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The Paper Trail Flour Bluff,Front Page,History,Human Interest,Local history Tales from the Little Town That Almost Was: The Graham Family, Part I

Tales from the Little Town That Almost Was: The Graham Family, Part I



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To preserve the rich history of Flour Bluff, The Paper Trail News, will run historical pieces and personal accounts about the life and times of the people who have inhabited the Encinal Peninsula. These stories are gleaned from interviews held with people who remember what it was like to live and work in Flour Bluff in the old days.  You won’t want to miss any of these amazing accounts of life in old Flour Bluff.

Tom and Miles Graham, ca. 1950s (Photo credit: Miles Graham collection)

For many new to Flour Bluff, the name “Graham” is one they associate with a road running from the Oso, across Flour Bluff Drive and Waldron Road, and ending at the Laguna Madre.  For the old timers, the name is associated with a founding family of the Encinal Peninsula.  Many of these folks from the older generation remember Thomas Adair (Tom) Graham, a man born in 1899 who was known by the locals as “The Cowboy of Flour Bluff.”  His exploits are legend in Flour Bluff and on Padre Island.  However, it was Tom’s father, Dr. Robert Ray Graham, born November 16, 1876, and raised in Newton County, Mississippi, helped settle Flour Bluff with a handful of others that included Ritter, Haas, Duncan, Roper, Roscher, Watson, Johnson, Lynch, Williamson, Roberson, and Darby families.  The Haas and Ritter families were the only neighbors the Grahams had in those first years in Flour Bluff.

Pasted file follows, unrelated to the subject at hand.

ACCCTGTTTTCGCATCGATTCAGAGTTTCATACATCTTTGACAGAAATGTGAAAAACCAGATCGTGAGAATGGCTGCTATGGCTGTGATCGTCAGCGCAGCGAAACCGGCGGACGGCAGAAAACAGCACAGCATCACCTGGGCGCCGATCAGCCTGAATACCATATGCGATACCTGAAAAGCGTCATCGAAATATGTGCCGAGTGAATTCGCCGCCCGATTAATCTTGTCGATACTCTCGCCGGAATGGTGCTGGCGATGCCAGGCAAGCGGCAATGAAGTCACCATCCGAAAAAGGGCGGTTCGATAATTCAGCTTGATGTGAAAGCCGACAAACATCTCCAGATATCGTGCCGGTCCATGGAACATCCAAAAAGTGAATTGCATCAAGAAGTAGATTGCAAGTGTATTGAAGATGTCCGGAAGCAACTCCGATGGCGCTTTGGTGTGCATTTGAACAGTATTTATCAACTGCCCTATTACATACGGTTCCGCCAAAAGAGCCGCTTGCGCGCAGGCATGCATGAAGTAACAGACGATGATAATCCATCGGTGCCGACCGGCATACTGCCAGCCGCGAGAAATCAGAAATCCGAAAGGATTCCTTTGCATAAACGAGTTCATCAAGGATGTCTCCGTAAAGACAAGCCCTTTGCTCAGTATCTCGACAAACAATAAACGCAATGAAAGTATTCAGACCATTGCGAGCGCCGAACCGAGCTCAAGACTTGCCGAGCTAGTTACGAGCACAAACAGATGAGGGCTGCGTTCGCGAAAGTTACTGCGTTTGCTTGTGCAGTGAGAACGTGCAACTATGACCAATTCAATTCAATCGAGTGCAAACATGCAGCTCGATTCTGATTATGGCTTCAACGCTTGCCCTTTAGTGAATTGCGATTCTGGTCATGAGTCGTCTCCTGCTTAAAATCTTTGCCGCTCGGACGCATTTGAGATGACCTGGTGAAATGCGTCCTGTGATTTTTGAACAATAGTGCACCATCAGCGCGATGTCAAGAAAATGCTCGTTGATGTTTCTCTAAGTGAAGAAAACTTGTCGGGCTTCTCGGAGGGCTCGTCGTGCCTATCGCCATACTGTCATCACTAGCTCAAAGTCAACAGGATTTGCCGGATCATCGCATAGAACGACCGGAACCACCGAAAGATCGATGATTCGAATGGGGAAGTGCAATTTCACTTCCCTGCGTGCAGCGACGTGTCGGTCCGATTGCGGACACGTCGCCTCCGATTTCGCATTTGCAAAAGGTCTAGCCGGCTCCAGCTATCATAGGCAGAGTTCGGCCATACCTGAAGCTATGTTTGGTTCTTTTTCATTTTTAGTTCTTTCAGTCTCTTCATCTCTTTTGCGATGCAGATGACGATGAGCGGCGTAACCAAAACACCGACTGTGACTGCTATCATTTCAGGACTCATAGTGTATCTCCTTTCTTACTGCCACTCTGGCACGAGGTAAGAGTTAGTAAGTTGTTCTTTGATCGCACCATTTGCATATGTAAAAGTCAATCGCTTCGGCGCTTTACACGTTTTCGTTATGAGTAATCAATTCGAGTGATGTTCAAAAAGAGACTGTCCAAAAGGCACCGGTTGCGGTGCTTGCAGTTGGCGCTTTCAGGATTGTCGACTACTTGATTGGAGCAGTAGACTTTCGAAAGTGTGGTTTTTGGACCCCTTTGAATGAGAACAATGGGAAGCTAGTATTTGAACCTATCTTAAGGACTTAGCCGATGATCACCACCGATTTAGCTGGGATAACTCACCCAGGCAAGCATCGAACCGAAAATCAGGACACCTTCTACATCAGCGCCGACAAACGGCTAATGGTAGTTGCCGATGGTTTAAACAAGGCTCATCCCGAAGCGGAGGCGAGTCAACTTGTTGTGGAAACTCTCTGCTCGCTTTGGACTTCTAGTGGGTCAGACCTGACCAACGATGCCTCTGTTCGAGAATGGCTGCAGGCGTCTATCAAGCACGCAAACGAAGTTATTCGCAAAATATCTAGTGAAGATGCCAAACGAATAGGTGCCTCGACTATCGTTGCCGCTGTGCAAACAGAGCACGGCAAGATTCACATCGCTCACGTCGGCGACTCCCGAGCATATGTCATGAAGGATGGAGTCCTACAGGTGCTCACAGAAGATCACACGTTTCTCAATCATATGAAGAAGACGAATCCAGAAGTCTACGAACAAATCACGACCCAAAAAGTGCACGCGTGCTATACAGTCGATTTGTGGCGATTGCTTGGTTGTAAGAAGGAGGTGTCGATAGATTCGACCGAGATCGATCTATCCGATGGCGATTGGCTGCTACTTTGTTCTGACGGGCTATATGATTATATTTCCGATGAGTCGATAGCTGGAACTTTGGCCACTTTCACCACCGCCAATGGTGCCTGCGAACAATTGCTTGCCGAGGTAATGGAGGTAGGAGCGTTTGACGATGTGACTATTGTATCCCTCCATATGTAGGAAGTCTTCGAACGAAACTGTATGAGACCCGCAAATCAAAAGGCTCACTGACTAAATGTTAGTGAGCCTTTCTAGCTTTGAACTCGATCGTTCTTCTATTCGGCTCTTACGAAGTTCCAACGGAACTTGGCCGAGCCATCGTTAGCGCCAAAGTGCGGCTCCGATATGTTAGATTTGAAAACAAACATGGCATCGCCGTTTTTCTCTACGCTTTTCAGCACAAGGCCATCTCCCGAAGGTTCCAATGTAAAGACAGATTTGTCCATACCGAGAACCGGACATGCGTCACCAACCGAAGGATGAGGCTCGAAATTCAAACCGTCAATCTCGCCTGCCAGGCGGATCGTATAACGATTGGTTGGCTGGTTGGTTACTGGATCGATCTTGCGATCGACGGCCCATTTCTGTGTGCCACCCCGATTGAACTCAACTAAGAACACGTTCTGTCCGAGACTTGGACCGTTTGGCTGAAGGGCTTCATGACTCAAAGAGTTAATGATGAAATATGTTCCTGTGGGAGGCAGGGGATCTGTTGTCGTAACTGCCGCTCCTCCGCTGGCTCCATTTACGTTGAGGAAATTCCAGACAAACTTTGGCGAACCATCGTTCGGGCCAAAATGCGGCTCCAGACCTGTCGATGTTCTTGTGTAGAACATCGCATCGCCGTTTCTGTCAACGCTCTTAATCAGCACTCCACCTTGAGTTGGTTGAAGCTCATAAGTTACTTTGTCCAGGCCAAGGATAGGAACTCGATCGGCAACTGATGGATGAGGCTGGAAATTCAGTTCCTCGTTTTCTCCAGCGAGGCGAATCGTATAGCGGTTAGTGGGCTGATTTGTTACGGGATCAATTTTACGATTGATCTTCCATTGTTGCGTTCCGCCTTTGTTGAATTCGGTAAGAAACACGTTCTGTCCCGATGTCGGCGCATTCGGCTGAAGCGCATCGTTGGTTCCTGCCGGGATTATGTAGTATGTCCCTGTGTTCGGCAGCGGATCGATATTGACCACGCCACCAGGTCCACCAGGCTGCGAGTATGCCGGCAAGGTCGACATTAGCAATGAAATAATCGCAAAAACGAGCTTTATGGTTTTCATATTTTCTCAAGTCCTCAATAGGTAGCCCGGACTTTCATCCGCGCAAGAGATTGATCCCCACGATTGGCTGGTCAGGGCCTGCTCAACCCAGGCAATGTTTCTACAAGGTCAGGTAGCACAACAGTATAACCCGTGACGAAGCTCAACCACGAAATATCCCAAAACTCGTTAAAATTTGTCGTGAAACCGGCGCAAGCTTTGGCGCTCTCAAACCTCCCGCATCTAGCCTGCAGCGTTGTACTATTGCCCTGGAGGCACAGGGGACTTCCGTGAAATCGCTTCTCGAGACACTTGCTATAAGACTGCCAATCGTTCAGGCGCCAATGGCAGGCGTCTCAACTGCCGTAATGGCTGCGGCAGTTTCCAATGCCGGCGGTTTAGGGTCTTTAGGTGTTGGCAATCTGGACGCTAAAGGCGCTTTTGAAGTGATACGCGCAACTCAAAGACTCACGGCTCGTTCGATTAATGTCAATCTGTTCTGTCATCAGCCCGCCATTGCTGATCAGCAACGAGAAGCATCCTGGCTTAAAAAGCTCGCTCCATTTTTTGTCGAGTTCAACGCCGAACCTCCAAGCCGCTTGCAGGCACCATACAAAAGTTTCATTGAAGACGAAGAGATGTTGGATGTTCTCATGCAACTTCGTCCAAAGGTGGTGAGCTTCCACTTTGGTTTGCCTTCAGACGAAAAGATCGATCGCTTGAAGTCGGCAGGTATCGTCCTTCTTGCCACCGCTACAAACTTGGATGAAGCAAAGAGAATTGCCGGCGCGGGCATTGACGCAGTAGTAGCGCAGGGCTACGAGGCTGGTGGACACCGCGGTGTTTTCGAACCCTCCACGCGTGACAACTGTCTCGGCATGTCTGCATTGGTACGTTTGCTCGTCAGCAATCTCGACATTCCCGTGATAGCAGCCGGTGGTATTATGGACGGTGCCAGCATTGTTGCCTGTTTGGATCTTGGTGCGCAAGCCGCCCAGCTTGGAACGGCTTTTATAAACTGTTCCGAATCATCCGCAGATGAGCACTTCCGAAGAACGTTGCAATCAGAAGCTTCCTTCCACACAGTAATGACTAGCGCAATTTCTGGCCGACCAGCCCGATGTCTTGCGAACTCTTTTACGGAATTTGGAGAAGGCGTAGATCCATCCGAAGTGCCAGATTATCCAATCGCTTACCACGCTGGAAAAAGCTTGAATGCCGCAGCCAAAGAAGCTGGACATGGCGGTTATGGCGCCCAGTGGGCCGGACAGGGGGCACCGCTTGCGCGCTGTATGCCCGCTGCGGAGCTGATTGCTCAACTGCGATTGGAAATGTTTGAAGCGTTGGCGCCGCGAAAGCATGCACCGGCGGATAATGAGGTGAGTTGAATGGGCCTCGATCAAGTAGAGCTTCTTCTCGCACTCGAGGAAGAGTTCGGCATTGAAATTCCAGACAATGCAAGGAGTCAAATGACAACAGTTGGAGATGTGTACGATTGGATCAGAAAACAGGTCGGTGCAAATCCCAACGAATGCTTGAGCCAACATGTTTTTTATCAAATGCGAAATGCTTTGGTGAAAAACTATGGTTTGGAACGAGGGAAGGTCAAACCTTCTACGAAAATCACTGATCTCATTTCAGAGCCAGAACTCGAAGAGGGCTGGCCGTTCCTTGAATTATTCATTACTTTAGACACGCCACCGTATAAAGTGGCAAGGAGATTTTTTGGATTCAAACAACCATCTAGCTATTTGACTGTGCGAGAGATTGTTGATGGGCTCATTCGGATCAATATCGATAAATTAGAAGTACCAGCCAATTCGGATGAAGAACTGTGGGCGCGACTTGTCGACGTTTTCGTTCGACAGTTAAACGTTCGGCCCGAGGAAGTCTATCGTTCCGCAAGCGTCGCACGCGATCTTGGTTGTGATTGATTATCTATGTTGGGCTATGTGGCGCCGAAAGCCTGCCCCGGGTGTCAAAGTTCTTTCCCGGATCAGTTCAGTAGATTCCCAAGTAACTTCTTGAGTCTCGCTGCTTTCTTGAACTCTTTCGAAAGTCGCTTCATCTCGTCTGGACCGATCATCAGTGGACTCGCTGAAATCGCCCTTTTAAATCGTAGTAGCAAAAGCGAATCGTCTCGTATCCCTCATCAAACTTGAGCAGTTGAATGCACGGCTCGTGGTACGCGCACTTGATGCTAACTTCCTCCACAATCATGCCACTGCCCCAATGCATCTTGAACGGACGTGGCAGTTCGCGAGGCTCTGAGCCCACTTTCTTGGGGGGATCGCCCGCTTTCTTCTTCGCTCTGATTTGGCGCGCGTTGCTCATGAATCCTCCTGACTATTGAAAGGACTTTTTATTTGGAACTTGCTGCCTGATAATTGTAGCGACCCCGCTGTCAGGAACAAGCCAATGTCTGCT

Robert Graham was the son of T. J. Graham of Alabama, a confederate soldier, farmer, and stockman.  He moved his wife, Emmie Nee Wells, and their children from Mississippi to Texas sometime after Tom was born.  Emmie had asthma and could not tolerate the pines in Mississippi.  They traveled by train with all their belongings in a boxcar and arrived in Corpus Christi and settled on the Encinal Peninsula in 1905. Robert decided to utilize his skills in farming and dentistry while in Flour Bluff.  He grew vegetables of various types and raised animals such as oxen, quarter horses, and even two longhorns.  According to Miles Graham, youngest son of Tom Graham, most of the truck farmers at that time lived and grew their crops at Flour Bluff Point.  “Dad told me there were a lot of artesian wells out there, so they had a way to irrigate their crops,” said Miles.